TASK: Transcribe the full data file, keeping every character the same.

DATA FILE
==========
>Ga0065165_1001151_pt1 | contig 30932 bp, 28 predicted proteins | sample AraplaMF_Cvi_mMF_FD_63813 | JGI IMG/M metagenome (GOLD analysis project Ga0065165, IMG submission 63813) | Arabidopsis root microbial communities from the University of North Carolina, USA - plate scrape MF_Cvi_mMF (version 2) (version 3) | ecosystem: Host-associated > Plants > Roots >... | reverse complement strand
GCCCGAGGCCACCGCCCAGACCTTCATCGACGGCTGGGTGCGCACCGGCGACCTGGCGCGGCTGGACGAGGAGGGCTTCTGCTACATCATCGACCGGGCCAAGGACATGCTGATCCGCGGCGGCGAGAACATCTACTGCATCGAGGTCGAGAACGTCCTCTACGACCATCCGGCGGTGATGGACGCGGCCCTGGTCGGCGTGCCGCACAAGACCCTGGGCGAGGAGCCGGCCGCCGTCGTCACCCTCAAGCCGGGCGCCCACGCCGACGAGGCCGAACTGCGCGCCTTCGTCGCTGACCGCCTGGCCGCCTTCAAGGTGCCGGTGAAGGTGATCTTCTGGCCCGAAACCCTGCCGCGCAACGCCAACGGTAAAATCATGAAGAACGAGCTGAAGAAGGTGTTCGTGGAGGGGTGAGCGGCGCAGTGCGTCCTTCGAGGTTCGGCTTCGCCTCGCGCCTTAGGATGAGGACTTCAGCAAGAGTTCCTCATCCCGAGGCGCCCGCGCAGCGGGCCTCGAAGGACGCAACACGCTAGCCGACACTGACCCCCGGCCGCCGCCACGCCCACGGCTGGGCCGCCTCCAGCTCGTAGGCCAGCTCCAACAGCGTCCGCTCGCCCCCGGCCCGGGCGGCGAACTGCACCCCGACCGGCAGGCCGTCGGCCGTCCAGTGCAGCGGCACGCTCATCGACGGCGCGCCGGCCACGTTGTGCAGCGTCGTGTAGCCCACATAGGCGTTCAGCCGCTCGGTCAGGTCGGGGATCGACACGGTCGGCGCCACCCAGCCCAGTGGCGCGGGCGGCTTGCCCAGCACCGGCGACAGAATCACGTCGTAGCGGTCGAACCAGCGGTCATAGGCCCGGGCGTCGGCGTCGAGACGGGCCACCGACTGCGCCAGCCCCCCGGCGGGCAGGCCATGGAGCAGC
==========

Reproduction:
>Ga0065165_1001151_pt1 | contig 30932 bp, 28 predicted proteins | sample AraplaMF_Cvi_mMF_FD_63813 | JGI IMG/M metagenome (GOLD analysis project Ga0065165, IMG submission 63813) | Arabidopsis root microbial communities from the University of North Carolina, USA - plate scrape MF_Cvi_mMF (version 2) (version 3) | ecosystem: Host-associated > Plants > Roots >... | reverse complement strand
GCCCGAGGCCACCGCCCAGACCTTCATCGACGGCTGGGTGCGCACCGGCGACCTGGCGCGGCTGGACGAGGAGGGCTTCTGCTACATCATCGACCGGGCCAAGGACATGCTGATCCGCGGCGGCGAGAACATCTACTGCATCGAGGTCGAGAACGTCCTCTACGACCATCCGGCGGTGATGGACGCGGCCCTGGTCGGCGTGCCGCACAAGACCCTGGGCGAGGAGCCGGCCGCCGTCGTCACCCTCAAGCCGGGCGCCCACGCCGACGAGGCCGAACTGCGCGCCTTCGTCGCTGACCGCCTGGCCGCCTTCAAGGTGCCGGTGAAGGTGATCTTCTGGCCCGAAACCCTGCCGCGCAACGCCAACGGTAAAATCATGAAGAACGAGCTGAAGAAGGTGTTCGTGGAGGGGTGAGCGGCGCAGTGCGTCCTTCGAGGTTCGGCTTCGCCTCGCGCCTTAGGATGAGGACTTCAGCAAGAGTTCCTCATCCCGAGGCGCCCGCGCAGCGGGCCTCGAAGGACGCAACACGCTAGCCGACACTGACCCCCGGCCGCCGCCACGCCCACGGCTGGGCCGCCTCCAGCTCGTAGGCCAGCTCCAACAGCGTCCGCTCGCCCCCGGCCCGGGCGGCGAACTGCACCCCGACCGGCAGGCCGTCGGCCGTCCAGTGCAGCGGCACGCTCATCGACGGCGCGCCGGCCACGTTGTGCAGCGTCGTGTAGCCCACATAGGCGTTCAGCCGCTCGGTCAGGTCGGGGATCGACACGGTCGGCGCCACCCAGCCCAGTGGCGCGGGCGGCTTGCCCAGCACCGGCGACAGAATCACGTCGTAGCGGTCGAACCAGCGGTCATAGGCCCGGGCGTCGGCGTCGAGACGGGCCACCGACTGCGCCAGCCCCCCGGCGGGCAGGCCATGGAGCAGC